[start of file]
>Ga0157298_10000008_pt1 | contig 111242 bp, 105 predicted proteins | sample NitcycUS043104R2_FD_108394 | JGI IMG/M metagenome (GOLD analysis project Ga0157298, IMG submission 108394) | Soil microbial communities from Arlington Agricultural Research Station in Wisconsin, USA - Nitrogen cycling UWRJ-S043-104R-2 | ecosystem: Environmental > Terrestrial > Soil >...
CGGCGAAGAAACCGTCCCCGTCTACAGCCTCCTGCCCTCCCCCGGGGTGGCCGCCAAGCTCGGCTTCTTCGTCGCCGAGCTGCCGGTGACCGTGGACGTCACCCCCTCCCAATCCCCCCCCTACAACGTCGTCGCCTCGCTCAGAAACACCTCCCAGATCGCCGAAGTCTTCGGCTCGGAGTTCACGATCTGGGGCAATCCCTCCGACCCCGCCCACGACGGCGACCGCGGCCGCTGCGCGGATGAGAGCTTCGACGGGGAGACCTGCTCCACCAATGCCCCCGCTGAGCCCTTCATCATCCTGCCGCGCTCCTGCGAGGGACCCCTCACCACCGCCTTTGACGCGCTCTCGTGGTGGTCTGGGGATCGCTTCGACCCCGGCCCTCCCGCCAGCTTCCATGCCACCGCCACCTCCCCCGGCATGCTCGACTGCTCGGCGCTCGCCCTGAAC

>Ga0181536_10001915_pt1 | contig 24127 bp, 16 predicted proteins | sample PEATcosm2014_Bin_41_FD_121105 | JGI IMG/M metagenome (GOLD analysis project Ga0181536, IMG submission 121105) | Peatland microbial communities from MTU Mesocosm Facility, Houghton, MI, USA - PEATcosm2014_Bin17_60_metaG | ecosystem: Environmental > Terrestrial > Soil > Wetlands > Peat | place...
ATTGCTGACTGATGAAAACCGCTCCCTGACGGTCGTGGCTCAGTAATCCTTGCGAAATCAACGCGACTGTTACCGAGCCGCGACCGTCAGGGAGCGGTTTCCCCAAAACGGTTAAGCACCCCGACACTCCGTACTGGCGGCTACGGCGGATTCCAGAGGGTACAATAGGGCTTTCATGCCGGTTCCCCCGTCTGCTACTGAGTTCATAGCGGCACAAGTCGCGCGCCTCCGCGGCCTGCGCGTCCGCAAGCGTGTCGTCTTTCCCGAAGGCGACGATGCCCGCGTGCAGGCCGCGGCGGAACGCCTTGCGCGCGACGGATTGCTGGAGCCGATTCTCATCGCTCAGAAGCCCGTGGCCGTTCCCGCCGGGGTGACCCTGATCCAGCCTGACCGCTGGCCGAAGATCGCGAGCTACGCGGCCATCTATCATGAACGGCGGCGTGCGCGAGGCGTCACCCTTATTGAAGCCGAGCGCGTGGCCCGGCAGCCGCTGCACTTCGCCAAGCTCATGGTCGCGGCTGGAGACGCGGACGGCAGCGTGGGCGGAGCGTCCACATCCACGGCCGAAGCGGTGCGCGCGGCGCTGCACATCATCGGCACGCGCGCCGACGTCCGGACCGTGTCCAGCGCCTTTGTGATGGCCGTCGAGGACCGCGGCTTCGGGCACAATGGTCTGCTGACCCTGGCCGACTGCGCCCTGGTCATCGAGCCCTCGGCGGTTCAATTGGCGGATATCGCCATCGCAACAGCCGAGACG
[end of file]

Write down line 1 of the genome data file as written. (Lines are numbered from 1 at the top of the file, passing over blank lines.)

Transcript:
>Ga0157298_10000008_pt1 | contig 111242 bp, 105 predicted proteins | sample NitcycUS043104R2_FD_108394 | JGI IMG/M metagenome (GOLD analysis project Ga0157298, IMG submission 108394) | Soil microbial communities from Arlington Agricultural Research Station in Wisconsin, USA - Nitrogen cycling UWRJ-S043-104R-2 | ecosystem: Environmental > Terrestrial > Soil >...